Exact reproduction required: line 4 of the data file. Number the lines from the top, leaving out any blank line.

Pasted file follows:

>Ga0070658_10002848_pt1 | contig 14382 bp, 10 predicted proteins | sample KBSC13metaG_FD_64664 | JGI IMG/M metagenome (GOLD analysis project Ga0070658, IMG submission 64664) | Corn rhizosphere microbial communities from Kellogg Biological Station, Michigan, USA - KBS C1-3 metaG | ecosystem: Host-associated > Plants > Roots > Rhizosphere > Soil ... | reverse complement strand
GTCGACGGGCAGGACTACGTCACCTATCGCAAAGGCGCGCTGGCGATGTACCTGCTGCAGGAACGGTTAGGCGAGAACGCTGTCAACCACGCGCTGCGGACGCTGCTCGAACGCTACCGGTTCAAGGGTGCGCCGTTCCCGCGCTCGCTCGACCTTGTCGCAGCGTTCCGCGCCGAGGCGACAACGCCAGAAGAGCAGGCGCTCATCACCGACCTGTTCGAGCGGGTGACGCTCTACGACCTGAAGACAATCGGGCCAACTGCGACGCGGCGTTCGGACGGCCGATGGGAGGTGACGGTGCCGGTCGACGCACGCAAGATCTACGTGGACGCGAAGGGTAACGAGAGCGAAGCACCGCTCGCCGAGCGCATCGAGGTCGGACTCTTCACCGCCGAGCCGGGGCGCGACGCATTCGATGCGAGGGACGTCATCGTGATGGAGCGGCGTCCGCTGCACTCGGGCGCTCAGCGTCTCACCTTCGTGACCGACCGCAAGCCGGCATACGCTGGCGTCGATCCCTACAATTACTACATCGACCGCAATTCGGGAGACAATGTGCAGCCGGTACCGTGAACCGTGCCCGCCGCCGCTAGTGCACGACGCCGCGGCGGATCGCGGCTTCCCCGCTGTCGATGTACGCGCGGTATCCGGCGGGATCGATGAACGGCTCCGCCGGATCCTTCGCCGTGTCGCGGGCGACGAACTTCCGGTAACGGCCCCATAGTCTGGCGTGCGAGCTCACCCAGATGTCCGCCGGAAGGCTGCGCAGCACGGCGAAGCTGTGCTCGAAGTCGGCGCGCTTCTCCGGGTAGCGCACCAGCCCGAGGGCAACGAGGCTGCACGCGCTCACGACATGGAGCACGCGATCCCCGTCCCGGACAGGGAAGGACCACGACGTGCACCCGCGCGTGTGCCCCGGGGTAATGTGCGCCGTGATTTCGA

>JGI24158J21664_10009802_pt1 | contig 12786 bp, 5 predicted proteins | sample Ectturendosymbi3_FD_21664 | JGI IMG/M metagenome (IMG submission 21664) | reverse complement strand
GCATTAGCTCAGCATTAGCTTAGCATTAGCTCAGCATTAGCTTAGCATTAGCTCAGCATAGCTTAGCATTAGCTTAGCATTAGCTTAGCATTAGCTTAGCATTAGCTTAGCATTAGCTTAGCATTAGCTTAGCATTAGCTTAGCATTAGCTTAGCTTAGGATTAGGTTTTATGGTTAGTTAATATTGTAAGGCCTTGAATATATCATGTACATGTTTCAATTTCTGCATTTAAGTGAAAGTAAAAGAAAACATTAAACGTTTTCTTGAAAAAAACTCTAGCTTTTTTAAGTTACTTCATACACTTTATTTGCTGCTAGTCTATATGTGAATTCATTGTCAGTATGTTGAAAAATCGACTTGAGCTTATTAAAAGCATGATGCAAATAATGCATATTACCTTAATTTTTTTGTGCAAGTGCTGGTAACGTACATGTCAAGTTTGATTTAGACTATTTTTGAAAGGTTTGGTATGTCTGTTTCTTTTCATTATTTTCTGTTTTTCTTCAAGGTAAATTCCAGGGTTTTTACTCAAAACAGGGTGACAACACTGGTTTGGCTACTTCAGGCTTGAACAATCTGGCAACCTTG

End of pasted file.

GCATTAGCTCAGCATTAGCTTAGCATTAGCTCAGCATTAGCTTAGCATTAGCTCAGCATAGCTTAGCATTAGCTTAGCATTAGCTTAGCATTAGCTTAGCATTAGCTTAGCATTAGCTTAGCATTAGCTTAGCATTAGCTTAGCATTAGCTTAGCTTAGGATTAGGTTTTATGGTTAGTTAATATTGTAAGGCCTTGAATATATCATGTACATGTTTCAATTTCTGCATTTAAGTGAAAGTAAAAGAAAACATTAAACGTTTTCTTGAAAAAAACTCTAGCTTTTTTAAGTTACTTCATACACTTTATTTGCTGCTAGTCTATATGTGAATTCATTGTCAGTATGTTGAAAAATCGACTTGAGCTTATTAAAAGCATGATGCAAATAATGCATATTACCTTAATTTTTTTGTGCAAGTGCTGGTAACGTACATGTCAAGTTTGATTTAGACTATTTTTGAAAGGTTTGGTATGTCTGTTTCTTTTCATTATTTTCTGTTTTTCTTCAAGGTAAATTCCAGGGTTTTTACTCAAAACAGGGTGACAACACTGGTTTGGCTACTTCAGGCTTGAACAATCTGGCAACCTTG